Collection and management
In what circumstances can personal data be collected, stored and processed?

In general, personal data may be processed (ie, collected, stored, disclosed, modified and transferred) either with the consent of the data subject or under one of the statutory exemptions allowing the controller or processor to process the data without the data subject’s consent. The data subject must also be informed of his or her rights regarding the processing of his or her personal data. The data controller must comply with the security obligations provided for in the Data Protection Act. Moreover, the data controller must notify the Office for the Protection of Personal Data of each category of processing, unless the processing falls within one of the statutory exemptions.

Are there any limitations or restrictions on the period for which an organisation may (or must) retain records?

The leading principle in Slovak law is that the data controller may retain personal data only for as long as is necessary to fulfil the purpose for which the data is processed; the data should thereafter be deleted. The purpose must be defined by a data controller in compliance with other general legal requirements and the retention period must be adequate and reasonable in the context of the stated purpose of the processing. However, in many cases the purpose is defined by specific laws and regulations, which usually set a retention period.

The general exemption provided for in the Data Protection Act is that personal data may be retained for the purpose of state statistical services, scientific purposes and archiving. The data controller must not use the processed personal data to support measures or actions taken against the data subject or his or her interests, or to restrict the data subject’s rights and freedoms. In the course of personal data processing for the abovementioned purposes, the controller must label the data, anonymise it (if doing so still allows for the purpose of the processing to be achieved) and destroy it as soon as it becomes obsolete.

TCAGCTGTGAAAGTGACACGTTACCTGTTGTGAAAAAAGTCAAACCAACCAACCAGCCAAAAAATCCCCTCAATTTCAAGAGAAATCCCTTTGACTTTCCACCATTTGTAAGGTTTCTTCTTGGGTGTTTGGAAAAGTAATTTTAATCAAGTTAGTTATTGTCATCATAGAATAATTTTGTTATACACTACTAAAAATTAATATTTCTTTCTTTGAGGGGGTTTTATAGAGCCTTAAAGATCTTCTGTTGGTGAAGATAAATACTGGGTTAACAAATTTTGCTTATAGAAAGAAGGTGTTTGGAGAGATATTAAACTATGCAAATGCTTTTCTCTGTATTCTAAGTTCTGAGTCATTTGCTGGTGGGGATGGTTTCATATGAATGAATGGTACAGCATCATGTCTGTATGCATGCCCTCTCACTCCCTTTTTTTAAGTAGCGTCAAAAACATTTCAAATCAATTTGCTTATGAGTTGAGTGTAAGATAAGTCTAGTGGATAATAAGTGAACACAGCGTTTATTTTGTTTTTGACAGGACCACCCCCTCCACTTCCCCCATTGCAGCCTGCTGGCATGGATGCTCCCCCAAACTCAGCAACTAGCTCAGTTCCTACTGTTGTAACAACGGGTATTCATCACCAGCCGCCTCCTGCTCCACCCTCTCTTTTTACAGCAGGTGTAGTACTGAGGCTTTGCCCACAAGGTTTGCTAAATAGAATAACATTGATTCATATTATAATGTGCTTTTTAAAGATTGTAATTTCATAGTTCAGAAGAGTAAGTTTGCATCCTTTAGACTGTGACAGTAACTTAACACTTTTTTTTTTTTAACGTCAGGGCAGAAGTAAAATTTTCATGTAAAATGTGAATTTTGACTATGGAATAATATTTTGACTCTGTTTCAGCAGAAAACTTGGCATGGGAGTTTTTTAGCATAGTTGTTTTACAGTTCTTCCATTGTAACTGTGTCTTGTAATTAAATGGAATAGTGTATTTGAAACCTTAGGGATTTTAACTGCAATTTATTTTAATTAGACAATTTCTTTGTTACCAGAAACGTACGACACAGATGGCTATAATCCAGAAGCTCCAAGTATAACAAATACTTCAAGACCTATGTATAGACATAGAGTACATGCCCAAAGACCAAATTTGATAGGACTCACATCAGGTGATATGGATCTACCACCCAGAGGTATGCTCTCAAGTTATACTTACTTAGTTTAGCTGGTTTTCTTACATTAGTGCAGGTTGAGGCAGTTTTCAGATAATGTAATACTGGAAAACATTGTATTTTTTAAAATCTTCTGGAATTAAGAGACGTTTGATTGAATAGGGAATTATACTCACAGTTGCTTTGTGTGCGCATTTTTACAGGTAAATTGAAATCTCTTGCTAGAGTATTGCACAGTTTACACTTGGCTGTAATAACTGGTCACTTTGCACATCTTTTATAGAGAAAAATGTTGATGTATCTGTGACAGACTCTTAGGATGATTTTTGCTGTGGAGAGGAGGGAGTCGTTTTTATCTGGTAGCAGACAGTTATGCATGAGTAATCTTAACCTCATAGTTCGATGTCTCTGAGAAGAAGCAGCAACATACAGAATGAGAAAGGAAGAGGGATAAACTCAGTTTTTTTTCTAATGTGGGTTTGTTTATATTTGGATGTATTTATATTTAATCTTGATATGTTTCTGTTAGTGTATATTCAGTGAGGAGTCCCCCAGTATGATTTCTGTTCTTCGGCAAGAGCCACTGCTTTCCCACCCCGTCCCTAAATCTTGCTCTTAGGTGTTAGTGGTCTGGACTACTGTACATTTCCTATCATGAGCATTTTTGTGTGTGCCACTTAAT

Specific laws provide for a special retention period for sectors such as:

  • tax and accounting;
  • telecommunications;
  • healthcare;
  • social security and pension systems; and
  • financial services.

Do individuals have a right to access personal information about them that is held by an organisation?

Under the Data Protection Act, the individual (data subject) has the right to access information about his or her personal data which is processed by the data controller or processor. The data controller must provide this information on the data subject’s request.

Do individuals have a right to request deletion of their data?

Data subjects may request deletion of their personal data if: